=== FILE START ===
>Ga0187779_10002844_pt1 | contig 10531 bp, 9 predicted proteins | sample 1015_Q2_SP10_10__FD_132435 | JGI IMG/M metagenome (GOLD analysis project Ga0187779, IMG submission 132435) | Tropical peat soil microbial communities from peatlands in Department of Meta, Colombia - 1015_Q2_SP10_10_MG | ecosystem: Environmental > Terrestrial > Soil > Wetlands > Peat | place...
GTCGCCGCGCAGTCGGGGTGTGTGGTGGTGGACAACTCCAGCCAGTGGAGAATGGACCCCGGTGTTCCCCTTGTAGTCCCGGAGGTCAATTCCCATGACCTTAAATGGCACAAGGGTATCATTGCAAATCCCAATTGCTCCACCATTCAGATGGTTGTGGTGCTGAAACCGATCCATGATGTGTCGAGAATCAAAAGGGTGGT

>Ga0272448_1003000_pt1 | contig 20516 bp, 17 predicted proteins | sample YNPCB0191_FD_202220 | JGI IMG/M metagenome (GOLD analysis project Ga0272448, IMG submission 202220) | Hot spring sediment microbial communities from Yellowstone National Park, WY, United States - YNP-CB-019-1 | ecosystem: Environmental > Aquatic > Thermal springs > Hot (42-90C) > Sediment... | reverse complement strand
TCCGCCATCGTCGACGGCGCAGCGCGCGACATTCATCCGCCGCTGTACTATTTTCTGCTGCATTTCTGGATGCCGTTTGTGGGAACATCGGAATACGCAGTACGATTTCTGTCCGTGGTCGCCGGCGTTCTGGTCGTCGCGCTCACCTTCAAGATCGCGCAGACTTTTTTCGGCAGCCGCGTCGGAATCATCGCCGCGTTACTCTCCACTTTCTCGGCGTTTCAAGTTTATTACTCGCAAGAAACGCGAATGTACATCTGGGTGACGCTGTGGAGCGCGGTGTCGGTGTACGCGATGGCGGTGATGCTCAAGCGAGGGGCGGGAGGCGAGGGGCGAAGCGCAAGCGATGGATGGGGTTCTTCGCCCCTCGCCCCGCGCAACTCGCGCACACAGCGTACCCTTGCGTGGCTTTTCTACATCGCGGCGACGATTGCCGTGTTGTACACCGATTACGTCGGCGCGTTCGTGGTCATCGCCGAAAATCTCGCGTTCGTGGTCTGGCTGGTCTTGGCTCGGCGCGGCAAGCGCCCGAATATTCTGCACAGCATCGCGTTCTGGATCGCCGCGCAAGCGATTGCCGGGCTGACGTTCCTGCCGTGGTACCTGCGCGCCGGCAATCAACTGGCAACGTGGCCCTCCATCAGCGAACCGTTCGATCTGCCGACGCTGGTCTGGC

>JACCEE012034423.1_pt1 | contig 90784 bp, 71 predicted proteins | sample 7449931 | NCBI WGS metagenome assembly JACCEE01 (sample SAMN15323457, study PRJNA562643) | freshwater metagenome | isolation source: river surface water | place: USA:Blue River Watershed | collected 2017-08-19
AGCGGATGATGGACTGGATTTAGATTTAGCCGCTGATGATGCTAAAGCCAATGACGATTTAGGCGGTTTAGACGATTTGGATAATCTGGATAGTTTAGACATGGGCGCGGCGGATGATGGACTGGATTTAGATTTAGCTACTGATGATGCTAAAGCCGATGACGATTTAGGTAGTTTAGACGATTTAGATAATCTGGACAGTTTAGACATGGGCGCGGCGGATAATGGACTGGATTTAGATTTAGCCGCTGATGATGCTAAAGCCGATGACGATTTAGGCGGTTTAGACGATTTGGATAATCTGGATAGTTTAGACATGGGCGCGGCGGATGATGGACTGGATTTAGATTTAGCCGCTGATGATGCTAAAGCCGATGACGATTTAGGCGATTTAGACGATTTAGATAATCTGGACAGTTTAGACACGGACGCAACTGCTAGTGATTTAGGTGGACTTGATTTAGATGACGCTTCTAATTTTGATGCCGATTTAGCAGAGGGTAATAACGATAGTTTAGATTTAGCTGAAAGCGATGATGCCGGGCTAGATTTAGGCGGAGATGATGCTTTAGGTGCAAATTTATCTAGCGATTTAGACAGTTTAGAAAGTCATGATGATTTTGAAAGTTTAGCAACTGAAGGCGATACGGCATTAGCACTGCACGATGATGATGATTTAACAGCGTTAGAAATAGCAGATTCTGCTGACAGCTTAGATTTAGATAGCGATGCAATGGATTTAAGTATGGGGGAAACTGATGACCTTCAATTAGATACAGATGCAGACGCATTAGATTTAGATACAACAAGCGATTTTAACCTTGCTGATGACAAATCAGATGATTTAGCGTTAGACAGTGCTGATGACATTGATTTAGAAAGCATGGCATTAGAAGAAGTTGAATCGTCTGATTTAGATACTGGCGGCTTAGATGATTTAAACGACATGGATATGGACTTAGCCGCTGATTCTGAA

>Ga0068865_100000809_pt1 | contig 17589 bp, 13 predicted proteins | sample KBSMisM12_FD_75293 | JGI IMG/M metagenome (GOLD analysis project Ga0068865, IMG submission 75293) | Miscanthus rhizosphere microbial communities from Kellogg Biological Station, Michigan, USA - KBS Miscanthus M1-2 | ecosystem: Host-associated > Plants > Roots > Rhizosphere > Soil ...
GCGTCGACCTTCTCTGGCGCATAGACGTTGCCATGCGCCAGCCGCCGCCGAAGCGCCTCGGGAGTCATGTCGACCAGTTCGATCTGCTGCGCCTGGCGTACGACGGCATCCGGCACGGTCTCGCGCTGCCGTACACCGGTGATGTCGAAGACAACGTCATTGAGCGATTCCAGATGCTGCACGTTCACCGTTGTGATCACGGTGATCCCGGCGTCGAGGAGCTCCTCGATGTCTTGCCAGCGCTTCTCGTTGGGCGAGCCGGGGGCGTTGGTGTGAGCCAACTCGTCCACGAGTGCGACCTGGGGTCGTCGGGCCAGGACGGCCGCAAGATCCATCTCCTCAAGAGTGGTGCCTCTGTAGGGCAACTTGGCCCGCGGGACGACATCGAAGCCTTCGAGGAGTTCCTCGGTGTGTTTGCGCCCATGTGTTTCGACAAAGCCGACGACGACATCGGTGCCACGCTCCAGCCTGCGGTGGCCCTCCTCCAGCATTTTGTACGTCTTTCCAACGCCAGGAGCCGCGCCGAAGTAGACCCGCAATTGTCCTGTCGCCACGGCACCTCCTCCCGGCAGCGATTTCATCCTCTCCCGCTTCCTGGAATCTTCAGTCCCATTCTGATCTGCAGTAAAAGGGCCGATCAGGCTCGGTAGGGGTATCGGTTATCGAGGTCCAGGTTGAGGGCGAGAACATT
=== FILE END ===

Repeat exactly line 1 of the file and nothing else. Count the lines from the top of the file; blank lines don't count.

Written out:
>Ga0187779_10002844_pt1 | contig 10531 bp, 9 predicted proteins | sample 1015_Q2_SP10_10__FD_132435 | JGI IMG/M metagenome (GOLD analysis project Ga0187779, IMG submission 132435) | Tropical peat soil microbial communities from peatlands in Department of Meta, Colombia - 1015_Q2_SP10_10_MG | ecosystem: Environmental > Terrestrial > Soil > Wetlands > Peat | place...